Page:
The Starkville-Oktibbeha Consolidated School District will soon see improvements in its transportation capabilities with the addition of some new buses.

At its meeting Tuesday night, the board approved the purchase of 10 new buses. Five will be allotted for in the districts 2019-2020 budget, while the other five will be purchased with a 16th Section loan. The board also approved authorization for the 16th Section loan in the amount of $500,000 for three years. Both votes were 3-0, with school board secretary Sumner Davis and member Lee Brand absent.

“What they’re planning on doing is getting a rotation basis,” said SOCSD Board President John S. Brown. “I think we’re purchasing five buses with this, and every three years they’ll do another resolution to purchase five every three years.”

He said with the 16th Section loan, the district would be paying interest to itself, rather than borrowing from an outside lender.

District Chief Financial Officer Tammie McGarr said the district was paying off the last of a previous 16th Section loan used to purchase buses.

Assistant Superintendent David Baggett said the new buses would help alleviate some of the district’s transportation woes. He said the district sometimes had to use some of its designated activity buses on routes due to breakdowns.

“This will allow us the same miles that we’ve been having to do,” Baggett said. “If we can get everything operational, we’ll also be able to have a bus at will for the CTE program as well as the high school.”

Peasant said the district was also planning to retire some of its older buses as newer buses come online.

“We’re planning to roll some buses off,” Peasant said.

In addition to the buses, grants and innovative strategies specialist Brandi Burton gave an update on some of the district’s recent grants, including a $120,000 grant from the Mississippi Department of Education that the district will use for makerspaces in Sudduth Elementary School, Henderson Ward Stewart Elementary School, Overstreet Elementary School and Armstrong Middle School. Each of the schools will receive $30,000 from the grant for a dedicated makerspace in the building.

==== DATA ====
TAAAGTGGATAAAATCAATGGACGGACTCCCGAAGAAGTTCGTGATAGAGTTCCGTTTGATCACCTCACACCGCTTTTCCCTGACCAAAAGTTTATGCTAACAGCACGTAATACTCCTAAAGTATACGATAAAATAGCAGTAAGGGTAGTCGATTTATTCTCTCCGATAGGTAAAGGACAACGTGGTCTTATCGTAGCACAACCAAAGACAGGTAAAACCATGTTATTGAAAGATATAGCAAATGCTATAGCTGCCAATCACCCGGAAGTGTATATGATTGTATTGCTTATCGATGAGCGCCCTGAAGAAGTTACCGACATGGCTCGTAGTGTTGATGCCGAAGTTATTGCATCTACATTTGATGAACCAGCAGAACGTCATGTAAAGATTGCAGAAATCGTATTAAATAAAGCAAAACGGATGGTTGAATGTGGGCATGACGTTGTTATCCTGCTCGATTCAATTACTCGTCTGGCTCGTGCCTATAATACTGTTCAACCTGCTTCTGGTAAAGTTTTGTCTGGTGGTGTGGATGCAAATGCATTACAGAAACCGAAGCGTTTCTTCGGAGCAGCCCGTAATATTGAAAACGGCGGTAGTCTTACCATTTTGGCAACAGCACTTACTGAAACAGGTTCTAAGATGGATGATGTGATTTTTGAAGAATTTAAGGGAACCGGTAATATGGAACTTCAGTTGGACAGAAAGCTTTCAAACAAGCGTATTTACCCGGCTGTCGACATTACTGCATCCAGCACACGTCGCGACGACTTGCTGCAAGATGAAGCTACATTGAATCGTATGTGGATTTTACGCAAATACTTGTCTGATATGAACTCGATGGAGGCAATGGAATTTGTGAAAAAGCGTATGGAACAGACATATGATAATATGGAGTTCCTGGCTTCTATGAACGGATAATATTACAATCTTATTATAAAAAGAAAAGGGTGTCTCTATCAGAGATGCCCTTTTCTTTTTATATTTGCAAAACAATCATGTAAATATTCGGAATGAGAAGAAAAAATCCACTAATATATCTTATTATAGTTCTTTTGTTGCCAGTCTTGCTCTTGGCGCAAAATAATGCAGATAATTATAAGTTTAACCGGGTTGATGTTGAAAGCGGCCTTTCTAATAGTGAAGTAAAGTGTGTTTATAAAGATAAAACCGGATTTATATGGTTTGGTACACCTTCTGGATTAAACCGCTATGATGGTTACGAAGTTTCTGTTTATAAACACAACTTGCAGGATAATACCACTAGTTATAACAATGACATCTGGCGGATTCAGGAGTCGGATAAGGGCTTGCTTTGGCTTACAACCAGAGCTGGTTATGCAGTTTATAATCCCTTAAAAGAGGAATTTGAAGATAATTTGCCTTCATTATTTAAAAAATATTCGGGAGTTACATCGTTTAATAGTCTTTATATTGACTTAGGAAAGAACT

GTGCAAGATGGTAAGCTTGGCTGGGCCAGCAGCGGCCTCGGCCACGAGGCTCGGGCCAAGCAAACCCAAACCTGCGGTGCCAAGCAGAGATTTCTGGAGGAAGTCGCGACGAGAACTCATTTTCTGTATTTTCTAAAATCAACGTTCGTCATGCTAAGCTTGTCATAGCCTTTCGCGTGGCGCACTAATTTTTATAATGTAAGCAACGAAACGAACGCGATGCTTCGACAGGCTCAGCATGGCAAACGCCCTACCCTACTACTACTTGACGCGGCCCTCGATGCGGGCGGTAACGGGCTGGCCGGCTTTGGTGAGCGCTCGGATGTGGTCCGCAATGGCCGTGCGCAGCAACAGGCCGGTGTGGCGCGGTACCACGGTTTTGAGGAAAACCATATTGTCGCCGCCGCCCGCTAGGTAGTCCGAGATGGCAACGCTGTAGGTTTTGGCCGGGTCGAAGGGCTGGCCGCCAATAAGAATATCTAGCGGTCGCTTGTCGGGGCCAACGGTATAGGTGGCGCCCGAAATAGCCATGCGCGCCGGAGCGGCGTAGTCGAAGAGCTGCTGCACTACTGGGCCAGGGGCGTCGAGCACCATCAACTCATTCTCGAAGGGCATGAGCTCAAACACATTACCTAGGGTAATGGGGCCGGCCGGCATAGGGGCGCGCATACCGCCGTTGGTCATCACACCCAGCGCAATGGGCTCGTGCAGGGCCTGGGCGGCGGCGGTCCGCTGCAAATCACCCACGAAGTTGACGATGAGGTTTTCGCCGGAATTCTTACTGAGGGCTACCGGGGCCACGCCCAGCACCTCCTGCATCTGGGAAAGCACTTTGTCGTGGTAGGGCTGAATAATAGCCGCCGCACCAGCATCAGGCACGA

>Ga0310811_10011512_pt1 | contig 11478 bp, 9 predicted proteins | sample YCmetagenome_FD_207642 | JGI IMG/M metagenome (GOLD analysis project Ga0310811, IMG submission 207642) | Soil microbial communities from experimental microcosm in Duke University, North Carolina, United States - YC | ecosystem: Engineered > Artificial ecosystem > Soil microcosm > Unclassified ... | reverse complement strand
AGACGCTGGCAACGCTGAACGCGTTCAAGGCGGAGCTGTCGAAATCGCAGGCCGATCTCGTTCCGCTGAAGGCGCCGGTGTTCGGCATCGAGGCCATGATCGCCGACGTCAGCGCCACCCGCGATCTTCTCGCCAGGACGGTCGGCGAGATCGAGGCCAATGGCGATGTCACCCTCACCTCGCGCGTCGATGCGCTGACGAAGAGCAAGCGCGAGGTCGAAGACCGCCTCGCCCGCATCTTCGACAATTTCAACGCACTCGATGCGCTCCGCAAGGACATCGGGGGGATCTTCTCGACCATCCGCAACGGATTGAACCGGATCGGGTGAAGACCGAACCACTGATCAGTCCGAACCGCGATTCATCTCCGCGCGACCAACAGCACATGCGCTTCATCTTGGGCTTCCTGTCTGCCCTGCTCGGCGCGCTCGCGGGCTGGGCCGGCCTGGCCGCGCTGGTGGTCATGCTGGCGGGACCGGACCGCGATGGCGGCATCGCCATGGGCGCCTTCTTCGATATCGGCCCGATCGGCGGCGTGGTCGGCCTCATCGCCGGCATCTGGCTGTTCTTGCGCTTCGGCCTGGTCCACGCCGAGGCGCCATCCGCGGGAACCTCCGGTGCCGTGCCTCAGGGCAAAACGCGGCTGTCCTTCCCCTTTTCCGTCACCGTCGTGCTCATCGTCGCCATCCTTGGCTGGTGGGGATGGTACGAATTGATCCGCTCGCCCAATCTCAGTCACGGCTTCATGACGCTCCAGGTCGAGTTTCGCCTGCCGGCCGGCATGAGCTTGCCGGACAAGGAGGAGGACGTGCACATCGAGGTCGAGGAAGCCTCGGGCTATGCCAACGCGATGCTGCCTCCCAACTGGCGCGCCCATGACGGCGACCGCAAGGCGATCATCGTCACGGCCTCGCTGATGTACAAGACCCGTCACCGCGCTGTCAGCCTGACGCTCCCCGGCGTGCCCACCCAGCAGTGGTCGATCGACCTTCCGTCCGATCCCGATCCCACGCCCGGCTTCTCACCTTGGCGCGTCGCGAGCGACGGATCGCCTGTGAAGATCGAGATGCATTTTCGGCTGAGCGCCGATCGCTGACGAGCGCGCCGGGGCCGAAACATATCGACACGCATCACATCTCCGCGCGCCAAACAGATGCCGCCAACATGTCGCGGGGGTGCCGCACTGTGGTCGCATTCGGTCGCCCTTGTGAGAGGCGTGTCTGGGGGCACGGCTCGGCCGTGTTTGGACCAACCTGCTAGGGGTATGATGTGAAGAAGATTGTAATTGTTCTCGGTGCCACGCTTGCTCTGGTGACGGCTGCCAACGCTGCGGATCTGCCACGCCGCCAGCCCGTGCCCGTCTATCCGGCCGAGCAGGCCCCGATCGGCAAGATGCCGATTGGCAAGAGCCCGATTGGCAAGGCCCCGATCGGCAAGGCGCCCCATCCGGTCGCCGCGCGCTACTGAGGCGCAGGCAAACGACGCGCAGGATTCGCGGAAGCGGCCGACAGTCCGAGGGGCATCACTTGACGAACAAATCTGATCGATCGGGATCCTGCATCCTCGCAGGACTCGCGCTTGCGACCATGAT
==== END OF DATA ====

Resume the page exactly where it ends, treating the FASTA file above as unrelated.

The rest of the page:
“This year’s the first that we had makerspace in the district, and it’s mainly made up of manipulatives, that they can build with their hands, and now that we have these awards, we’re going to be adding in technology and all of that.”

Currently, Sudduth is the sole school with a dedicated makerspace. However, by the coming school year, all of the schools listed will have an age-appropriate makerspace. The Sudduth makerspace will feature a Lego wall, and will have manipulatives to teach basic coding. As the grades increase, the manipulatives will become more advanced, with the HWS, Overstreet and Armstrong makerspaces featuring more advanced coding and robotics manipulatives. The Armstrong makerspace will also have small drones available. All of the makerspaces will also have virtual reality capabilities. The Overstreet makerspace will also have a broadcast area with a green screen.

“The whole point of makerspace is to just let your creativity and imagination run everything,” Burton said. “We’re going to have these sliding panels, and the students could collectively come up with an idea, use that board to draw their prototype out, get it together. Eventually thy can draw it in a CAD software and then print it on the 3-D printer.”

“Then they’ve brought a whole idea from imagination to creation, and that’s really what makerspace is about,” Burton added.

Burton also mentioned some of the district’s other recent grants including a $150,000 early literacy grant and a grant to provide a mental health specialist to HWS. In total, the district has received and utilized more than $2 million in grants under Burton’s control.

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